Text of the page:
What I Just Finished Reading

The Aisles Have Eyes – Joseph Turow
I'm glad I read this interesting book, but it also frustrated me. Turow does a stellar job examining the ways that developers and retailers are trying to monitor consumers online, on mobile platforms, and in brick and mortar stores, and how they're working to build complete data profiles of individuals' families, location, income, tastes, health, and habits. Much of this information comes from theoretical discussions in trade publications and websites; after all, companies aren't about to make their data mining tactics public for obvious reasons. But I hungered for more information on how companies use this information in practice. For instance, how does Amazon use factors such as Prime membership, abode, age, and buying history to alter the search results it shows to an individual or the price it offers them? Or, do customers who don't participate in Safeway's loyalty program subsidise those who do, or does the grocer try to take everyone for a ride, just to different degrees? It's frightening stuff, but without concrete examples such as these it's hard to remember Turow's discussing things that are actually happening to consumers. Having said that, this a a very well-written, informative book, and kudos to Turow for including concrete suggestions for improvement in the final chapter instead of just ringing alarm bells.

アーシアン 3 – 高河 ゆん (Earthian vol. 3 – Kouga Yun )
Earthian is supposedly the story of pairs of angels sent to Earth to evaluate humanity to determine whether it deserves to be annihilated; one angel tallies the good things and one the bad. I was hoping for a darkly philosophical examination of human goodness and mankind's capacity for evil, but what I got instead was this hot mess. Kouga's focus (it's an arguable point that she has one) is on bad YA romance between the leads: angels go into heat and are hopelessly attracted to members of the same sex, but this has caused birthrates to nosedive, so same-sex love is a death sentence! And there's cancer that turns your hair black and everyone pines dreadfully for their soulmates, though woe, it can never be. Apparently Kouga employed a small country of assistants on this series, which beggars belief because the art is mostly minimal line drawings on white space with paltry use of screentones. Only two more volumes to go.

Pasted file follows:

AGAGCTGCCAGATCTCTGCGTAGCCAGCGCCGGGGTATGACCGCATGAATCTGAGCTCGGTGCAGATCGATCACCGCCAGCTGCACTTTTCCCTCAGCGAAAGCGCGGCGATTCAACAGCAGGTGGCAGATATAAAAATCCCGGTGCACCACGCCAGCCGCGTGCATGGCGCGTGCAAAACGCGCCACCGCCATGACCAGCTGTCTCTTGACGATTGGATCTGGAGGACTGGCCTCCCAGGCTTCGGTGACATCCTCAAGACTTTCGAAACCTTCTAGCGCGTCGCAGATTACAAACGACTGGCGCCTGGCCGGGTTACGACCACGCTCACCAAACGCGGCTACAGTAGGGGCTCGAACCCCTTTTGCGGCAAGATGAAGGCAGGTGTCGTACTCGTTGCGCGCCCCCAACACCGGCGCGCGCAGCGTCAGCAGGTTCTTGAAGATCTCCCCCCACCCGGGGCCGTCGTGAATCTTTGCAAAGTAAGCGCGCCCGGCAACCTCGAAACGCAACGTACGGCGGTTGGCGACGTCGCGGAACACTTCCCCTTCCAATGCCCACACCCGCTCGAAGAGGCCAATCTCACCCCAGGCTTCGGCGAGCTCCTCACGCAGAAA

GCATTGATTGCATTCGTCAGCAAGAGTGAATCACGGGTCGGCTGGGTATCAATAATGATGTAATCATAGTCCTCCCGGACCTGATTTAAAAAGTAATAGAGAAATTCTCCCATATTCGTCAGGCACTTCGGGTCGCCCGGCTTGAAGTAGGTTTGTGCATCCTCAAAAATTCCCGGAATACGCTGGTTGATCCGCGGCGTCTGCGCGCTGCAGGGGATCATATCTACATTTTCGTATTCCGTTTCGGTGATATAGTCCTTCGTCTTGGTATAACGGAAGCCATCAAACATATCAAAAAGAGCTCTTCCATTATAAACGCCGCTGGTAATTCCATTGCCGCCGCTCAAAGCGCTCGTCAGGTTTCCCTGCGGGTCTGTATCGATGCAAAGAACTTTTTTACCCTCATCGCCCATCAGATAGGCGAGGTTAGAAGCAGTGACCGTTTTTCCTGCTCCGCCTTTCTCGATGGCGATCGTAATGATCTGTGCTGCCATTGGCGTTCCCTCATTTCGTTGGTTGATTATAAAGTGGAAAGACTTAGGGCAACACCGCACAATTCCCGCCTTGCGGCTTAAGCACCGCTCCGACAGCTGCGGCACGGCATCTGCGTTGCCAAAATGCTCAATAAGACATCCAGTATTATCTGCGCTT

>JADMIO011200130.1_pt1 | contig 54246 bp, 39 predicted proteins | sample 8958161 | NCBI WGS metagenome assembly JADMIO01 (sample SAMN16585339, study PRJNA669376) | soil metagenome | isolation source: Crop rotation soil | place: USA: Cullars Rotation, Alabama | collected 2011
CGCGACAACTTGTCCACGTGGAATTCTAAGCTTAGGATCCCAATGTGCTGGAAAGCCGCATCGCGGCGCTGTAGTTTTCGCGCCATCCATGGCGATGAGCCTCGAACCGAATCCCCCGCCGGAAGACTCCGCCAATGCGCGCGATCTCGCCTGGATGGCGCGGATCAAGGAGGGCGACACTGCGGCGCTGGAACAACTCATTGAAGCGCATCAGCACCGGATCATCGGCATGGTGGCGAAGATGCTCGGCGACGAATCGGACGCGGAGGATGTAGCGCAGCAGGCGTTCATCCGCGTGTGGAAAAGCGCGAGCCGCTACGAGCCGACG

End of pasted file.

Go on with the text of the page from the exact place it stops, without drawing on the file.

What I Am Currently Reading

[Placeholder] – [Placeholder]

The Strangler Vine – M.J. Carter
The Devil's Feast will finally be published here at the end of March; I hope the third volume returns the series to its original form.

Inda – Sherwood Smith
I'm 30 percent finished and finally have hit the point where I'm engaged enough not to put the book down for weeks at a time. That said, I don't yet feel affection for any of the characters and the constant POV jumps are as jarring as ever.

The Light and Shadow Tarot – Brian Williams & Michael Goepferd
Currently chilling with the 7's of each suit. It's slow going because while the book provides zodiac and astrological correspondences, it does no more than that, which necessitates a fair amount of googling to get at what Williams and Goepferd are trying to convey with each card.

プラネテス 2 – 幸村 誠 (Planetes vol. 2 – Yukimura Makoto )
Earthian palate cleanser. Here we have sci-fi drama with solid characterization and plotting. In this volume a captain of industry is developing a spacecraft to take people to Jupiter so they can mine it for natural resources. He cuts corners and people die, but he's blase about the whole thing because he's famous and claims to be powerful and who's gonna stop him. And that's only the first chapter. It resonates frighteningly well in this age of いわゆる president trump. Yukimura is so damn good. Everyone should read his titles.

What I'm Reading Next
Did I make any inroads on last week's Reading Next list? No, no I did not. I hope to do better this time around.

...I wrote a drabble.

Title: Reading Assignment
Fandom: Injection
Summary Red's mission, should he choose to accept it...
&c. Falls at an indeterminate point after issue 6, 100 words, rated G. In response to the prompt, "What does your favorite character—or your favorite pairing—get fannish over?"



lebateleur: Sweet Woodruff (Default)

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